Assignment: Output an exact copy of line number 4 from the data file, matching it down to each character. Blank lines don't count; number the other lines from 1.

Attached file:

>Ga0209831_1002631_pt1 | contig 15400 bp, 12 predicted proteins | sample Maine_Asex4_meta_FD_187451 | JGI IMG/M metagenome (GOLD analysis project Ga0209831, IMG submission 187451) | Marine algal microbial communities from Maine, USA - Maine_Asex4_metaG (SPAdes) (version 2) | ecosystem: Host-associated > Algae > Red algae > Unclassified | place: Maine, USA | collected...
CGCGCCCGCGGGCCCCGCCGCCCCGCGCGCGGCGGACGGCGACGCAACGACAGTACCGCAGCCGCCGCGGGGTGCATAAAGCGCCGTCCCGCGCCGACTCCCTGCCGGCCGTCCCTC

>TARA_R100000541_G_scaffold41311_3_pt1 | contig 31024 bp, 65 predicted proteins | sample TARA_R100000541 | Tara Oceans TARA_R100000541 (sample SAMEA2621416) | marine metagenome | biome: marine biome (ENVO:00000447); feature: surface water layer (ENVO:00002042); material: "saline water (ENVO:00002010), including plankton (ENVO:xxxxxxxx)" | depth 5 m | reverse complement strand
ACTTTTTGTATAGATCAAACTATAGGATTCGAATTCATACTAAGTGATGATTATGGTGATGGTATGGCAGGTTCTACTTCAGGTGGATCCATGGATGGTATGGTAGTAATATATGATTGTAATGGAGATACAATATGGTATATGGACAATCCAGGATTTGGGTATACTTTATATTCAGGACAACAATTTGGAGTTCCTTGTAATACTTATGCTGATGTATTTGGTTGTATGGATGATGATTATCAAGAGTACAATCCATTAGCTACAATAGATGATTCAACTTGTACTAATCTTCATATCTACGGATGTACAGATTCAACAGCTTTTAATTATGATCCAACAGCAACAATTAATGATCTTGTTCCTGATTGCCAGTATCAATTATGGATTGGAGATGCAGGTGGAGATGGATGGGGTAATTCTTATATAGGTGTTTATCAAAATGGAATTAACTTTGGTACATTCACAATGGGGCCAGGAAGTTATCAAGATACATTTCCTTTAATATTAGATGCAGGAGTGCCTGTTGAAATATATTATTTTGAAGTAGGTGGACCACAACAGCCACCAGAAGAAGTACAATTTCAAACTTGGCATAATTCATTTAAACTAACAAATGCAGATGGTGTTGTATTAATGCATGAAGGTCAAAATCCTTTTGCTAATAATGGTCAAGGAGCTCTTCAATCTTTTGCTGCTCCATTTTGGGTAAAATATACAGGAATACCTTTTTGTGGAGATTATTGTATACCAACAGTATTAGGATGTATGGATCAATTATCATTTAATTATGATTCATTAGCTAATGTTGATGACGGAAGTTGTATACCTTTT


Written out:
ACTTTTTGTATAGATCAAACTATAGGATTCGAATTCATACTAAGTGATGATTATGGTGATGGTATGGCAGGTTCTACTTCAGGTGGATCCATGGATGGTATGGTAGTAATATATGATTGTAATGGAGATACAATATGGTATATGGACAATCCAGGATTTGGGTATACTTTATATTCAGGACAACAATTTGGAGTTCCTTGTAATACTTATGCTGATGTATTTGGTTGTATGGATGATGATTATCAAGAGTACAATCCATTAGCTACAATAGATGATTCAACTTGTACTAATCTTCATATCTACGGATGTACAGATTCAACAGCTTTTAATTATGATCCAACAGCAACAATTAATGATCTTGTTCCTGATTGCCAGTATCAATTATGGATTGGAGATGCAGGTGGAGATGGATGGGGTAATTCTTATATAGGTGTTTATCAAAATGGAATTAACTTTGGTACATTCACAATGGGGCCAGGAAGTTATCAAGATACATTTCCTTTAATATTAGATGCAGGAGTGCCTGTTGAAATATATTATTTTGAAGTAGGTGGACCACAACAGCCACCAGAAGAAGTACAATTTCAAACTTGGCATAATTCATTTAAACTAACAAATGCAGATGGTGTTGTATTAATGCATGAAGGTCAAAATCCTTTTGCTAATAATGGTCAAGGAGCTCTTCAATCTTTTGCTGCTCCATTTTGGGTAAAATATACAGGAATACCTTTTTGTGGAGATTATTGTATACCAACAGTATTAGGATGTATGGATCAATTATCATTTAATTATGATTCATTAGCTAATGTTGATGACGGAAGTTGTATACCTTTT